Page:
Rule by gadgets: demonstrating the Apple Watch. Photo: Jacopo Raule/Getty Images
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Anarchic Apple watches? Face it: we like rules

The latest book by anarchist anthropologist David Graeber reveals the technological age as one of total bureacracy.

The Utopia of Rules: on Technology, Stupidity and the Secret Joys of Bureaucracy
David Graeber
Melville House, 261pp, £18.99

What is the Apple Watch for? By all reports it is not very good as a watch, because it takes a moment for the display to light up when you turn your wrist to look at it. Perversely, the gizmo’s main selling point right now seems to be that it is an iPhone accessory that will help you look at your iPhone less often. Notifications that ordinarily could tempt you to take your phone from your pocket can now be dismissed (or answered, with canned responses) from the Watch instead. And so, to the chronic social problem of zombified smartphone absorption, the tech world offers a marvellously self-interested answer: not “use your phone less”, but “buy this new gadget that will make your other gadget less annoying to yourself and others”.

Why, though, would prospective purchasers of the Apple Watch feel the need to process all these notifications in a more streamlined way? Only because they have voluntarily taken on an unnecessary amount of data-juggling labour in their daily lives. Our social as well as work existence has become thoroughly bureaucratised. The Apple Watch’s fitness-tracking sensors further encourage us to measure, chart and plan our every physical activity, too. What once would have taken a roomful of dusty clerks and scriveners, plus a personal assistant bearing stopwatch and stethoscope, can now be managed by a single person festooned with modern gadgets. I am become the bureaucratic support team of the industry of Me.

The Apple Watch is too new to feature in David Graeber’s new book, but it stealthily encapsulates his diagnosis of our age: that it is a time of “total bureaucratisation”. How is it that in the 21st century we spend more time than ever filling in forms and applications and mandates? (Many paper forms did migrate online, but they are still forms; at the same time, the internet enabled a world-historical Cambrian explosion of new and pointless species of forms for creating unnecessary “accounts”.) Meanwhile, banks and utilities invite us to “manage” our accounts online, because the idea of management has become our unquestioned ideal of authority and happy control.

The book is composed of three interconnected essays in which Graeber – the American anarchist anthropologist who wrote the bestselling Debt: the First 5,000 Years, coined the slogan “We are the 99 per cent” for Occupy Wall Street, and is a professor at the London School of Economics – interrogates aspects of bureaucratic modernity that are normally unexamined causes of annoyance. After he gets the runaround at his mother’s nursing home (he is made to do so much form-filling that she dies before she receives any Medicaid), he observes: “Bureaucracies public and private appear . . . to be organised in such a way as to guarantee that a significant proportion of actors will not be able to perform their tasks as expected.” But then he strikes a surprising note of wistfulness: surely, he argues, bureaucracies are truly “utopian” constructs. After all, “they have a naive faith in the perfectibility of human nature and refuse to deal with humans as they actually are”.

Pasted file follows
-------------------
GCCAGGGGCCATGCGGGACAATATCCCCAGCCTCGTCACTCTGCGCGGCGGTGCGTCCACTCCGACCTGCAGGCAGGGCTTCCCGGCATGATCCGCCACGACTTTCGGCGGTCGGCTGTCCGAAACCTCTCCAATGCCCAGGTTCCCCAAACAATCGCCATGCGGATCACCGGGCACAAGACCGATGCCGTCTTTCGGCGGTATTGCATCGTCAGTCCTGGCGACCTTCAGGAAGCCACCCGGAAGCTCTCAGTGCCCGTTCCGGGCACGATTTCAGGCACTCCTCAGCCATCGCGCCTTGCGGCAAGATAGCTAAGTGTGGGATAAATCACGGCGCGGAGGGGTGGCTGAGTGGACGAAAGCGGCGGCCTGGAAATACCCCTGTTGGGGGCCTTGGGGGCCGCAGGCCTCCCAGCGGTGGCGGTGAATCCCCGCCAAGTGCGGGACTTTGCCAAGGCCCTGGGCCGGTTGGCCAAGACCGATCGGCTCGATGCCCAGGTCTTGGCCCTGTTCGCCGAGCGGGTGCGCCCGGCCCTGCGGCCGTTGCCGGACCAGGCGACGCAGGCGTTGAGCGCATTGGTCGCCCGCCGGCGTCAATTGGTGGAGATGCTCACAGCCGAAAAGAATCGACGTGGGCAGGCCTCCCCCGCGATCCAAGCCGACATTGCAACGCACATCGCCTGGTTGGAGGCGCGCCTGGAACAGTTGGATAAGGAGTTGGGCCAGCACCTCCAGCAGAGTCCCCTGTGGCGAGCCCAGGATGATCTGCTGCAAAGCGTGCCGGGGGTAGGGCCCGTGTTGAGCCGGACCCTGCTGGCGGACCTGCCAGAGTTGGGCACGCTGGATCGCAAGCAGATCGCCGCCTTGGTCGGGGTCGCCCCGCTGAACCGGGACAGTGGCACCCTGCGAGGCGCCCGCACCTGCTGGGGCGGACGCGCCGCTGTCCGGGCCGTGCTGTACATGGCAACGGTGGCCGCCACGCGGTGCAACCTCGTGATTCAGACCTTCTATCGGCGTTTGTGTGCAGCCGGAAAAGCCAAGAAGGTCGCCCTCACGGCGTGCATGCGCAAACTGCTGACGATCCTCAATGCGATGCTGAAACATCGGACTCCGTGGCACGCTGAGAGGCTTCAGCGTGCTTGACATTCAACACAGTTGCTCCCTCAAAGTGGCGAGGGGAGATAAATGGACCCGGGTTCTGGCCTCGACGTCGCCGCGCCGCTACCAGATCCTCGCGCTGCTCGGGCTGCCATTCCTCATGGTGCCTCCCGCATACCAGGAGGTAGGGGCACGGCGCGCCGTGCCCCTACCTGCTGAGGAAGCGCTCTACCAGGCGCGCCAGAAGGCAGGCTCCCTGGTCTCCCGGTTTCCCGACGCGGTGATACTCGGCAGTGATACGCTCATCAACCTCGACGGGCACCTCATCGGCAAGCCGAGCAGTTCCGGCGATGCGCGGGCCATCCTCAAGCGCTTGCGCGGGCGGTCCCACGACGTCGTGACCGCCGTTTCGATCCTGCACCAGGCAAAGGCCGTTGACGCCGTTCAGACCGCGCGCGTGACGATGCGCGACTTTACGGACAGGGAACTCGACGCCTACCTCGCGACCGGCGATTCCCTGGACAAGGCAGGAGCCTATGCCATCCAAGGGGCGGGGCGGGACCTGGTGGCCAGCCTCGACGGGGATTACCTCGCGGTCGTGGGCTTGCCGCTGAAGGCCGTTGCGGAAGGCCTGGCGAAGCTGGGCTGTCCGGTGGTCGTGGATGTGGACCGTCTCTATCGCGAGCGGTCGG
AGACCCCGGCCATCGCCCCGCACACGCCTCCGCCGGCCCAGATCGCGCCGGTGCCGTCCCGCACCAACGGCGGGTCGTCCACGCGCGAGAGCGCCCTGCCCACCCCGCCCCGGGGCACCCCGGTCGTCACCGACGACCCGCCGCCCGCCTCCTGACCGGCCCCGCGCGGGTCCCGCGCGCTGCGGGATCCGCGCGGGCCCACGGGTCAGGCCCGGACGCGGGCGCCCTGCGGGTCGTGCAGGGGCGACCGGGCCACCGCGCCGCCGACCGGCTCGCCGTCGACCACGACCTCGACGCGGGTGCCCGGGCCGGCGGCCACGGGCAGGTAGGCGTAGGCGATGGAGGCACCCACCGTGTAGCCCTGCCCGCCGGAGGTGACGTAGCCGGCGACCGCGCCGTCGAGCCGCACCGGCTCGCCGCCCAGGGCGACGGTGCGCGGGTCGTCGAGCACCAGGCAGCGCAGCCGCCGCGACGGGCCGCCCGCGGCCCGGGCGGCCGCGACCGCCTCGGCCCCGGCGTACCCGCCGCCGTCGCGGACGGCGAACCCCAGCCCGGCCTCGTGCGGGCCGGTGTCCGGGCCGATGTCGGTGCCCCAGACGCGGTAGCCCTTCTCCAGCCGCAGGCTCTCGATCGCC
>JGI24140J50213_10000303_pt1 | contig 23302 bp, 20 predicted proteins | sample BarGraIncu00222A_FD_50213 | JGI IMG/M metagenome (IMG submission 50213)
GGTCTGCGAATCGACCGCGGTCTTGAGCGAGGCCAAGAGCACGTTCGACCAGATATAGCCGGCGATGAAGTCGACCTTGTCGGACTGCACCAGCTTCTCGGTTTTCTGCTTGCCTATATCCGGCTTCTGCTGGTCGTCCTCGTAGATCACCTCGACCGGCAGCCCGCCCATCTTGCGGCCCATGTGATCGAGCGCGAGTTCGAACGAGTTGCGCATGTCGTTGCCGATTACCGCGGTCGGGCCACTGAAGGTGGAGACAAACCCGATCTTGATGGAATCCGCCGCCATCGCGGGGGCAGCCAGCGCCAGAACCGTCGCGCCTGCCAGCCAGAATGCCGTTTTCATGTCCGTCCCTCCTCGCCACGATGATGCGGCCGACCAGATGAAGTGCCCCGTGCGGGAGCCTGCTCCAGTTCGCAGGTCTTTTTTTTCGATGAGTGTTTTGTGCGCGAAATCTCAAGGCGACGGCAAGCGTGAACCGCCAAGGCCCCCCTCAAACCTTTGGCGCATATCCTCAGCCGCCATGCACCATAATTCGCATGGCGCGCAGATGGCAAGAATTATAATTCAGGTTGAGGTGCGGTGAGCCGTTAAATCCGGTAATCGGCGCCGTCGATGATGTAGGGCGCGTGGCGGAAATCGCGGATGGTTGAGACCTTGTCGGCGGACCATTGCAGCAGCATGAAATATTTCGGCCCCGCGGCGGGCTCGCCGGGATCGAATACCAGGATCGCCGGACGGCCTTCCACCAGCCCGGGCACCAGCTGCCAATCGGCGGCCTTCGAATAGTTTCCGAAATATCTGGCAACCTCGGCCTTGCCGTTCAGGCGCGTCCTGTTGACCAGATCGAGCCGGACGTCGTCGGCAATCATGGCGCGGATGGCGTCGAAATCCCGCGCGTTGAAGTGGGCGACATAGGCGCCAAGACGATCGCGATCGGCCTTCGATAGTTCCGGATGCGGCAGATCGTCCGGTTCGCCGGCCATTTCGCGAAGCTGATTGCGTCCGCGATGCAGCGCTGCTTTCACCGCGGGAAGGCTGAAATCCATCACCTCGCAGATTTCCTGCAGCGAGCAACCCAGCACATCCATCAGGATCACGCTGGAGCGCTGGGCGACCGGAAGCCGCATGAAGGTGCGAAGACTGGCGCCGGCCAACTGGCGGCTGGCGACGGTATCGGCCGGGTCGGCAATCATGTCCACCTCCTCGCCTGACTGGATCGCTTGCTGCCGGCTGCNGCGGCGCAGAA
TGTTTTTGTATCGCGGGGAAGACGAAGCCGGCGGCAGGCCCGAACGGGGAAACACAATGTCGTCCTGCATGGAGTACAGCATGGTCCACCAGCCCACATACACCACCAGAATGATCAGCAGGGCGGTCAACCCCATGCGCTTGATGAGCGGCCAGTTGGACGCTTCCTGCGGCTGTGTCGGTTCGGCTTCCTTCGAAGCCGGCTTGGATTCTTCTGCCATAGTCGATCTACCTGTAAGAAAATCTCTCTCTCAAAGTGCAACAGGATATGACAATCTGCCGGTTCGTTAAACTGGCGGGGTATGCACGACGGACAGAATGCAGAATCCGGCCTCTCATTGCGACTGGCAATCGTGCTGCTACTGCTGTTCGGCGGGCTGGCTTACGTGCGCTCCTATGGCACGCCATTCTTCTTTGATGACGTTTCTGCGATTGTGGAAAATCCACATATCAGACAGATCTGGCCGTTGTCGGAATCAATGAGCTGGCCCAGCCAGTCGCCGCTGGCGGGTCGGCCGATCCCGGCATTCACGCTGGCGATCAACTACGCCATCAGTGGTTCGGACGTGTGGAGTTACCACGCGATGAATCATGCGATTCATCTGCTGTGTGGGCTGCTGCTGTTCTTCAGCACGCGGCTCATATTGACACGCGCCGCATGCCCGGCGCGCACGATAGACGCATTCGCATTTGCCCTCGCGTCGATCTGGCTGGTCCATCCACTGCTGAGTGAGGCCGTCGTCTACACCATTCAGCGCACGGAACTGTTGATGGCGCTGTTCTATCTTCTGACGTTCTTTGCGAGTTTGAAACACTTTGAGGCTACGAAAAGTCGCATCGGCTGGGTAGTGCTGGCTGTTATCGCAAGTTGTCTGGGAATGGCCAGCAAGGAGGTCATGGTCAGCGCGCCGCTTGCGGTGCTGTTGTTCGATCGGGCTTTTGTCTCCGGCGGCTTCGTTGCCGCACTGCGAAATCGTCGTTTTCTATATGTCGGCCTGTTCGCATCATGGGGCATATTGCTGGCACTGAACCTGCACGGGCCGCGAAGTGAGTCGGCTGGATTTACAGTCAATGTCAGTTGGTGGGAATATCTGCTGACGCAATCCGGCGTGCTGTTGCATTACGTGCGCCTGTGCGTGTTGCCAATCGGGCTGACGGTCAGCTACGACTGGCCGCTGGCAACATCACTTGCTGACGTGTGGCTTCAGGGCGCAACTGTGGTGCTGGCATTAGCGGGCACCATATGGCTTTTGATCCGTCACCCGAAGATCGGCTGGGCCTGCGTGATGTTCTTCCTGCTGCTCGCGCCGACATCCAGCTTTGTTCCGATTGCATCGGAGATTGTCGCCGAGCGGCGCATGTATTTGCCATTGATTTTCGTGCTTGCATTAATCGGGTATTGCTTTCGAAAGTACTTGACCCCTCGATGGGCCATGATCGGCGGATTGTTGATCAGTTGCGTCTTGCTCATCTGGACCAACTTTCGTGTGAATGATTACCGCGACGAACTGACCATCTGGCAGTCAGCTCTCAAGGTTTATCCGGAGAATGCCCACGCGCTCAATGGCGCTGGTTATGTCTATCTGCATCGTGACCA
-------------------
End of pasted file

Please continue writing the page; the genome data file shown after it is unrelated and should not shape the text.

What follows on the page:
Beginning elsewhere from the premise that the police are “bureaucrats with weapons”, Graeber notices that the central heroes of form-filling modernity, too, operate at the intersection of bureaucracy and violence, from Sherlock Holmes to James Bond. Later discussions of fantasy literature and superheroes offer more pungent formulations, my favourite of which comes in the appendix on Christopher Nolan’s 2012 Batman movie, The Dark Knight Rises. Almost as an aside, Graeber writes that the war on terror “began with a bomb and ended with an assassination. One can almost think of it as an attempt, on both sides, to actually enact a comic-book version of the universe.”

The moral universe of Graeber’s book expands when it explains the subtitle’s sympathy for the “secret joys” of bureaucracy. The argument here is that we like rules because they are the opposite of chaos. Unstructured “free play” can be unpredictable and unpleasant (like free jazz). But good rules build good games, which are enjoyable. Bureaucracy itself is like a game, except that it’s no fun to play. Perhaps, Graeber argues, bureaucracy even intimates to us a possible paradise. “Who hasn’t dreamed,” he asks, “of a world where everyone knows the rules, everyone plays by the rules, and – even more – where people who play by the rules can actually still win?”

Such a world, Graeber laments, is a mere “illusion”. Here one might want to add a mention of sport. Professionalised and commercialised though it may be, modern sport surely offers something of the same utopian hope. In football, Cristiano Ronaldo pouts and dives, but we also have the redemptive figure of Lionel Messi, who does indeed play by the rules and win.

In these stylish and witty pieces, Graeber’s arguments sometimes move at exhilarating speed past debatable oppositions. He invites us to marvel, for instance, at the fact that cash machines never give out the wrong amount of money. This is indeed an impressive feat. He then writes: “This gives financial abstractions an air of utter certainty . . . Meanwhile physical infrastructure like roads, escalators, bridges and underground railways crumbles around us . . . None of this just happened. It is, precisely, a matter of national priorities . . .” Well, yes, but this is a false dichotomy. Cash machines weren’t engineered to be error-free at the expense, somehow, of road maintenance. And how much rebuilding of railways and bridges would go on if financial “abstractions” were not (usually) completely reliable?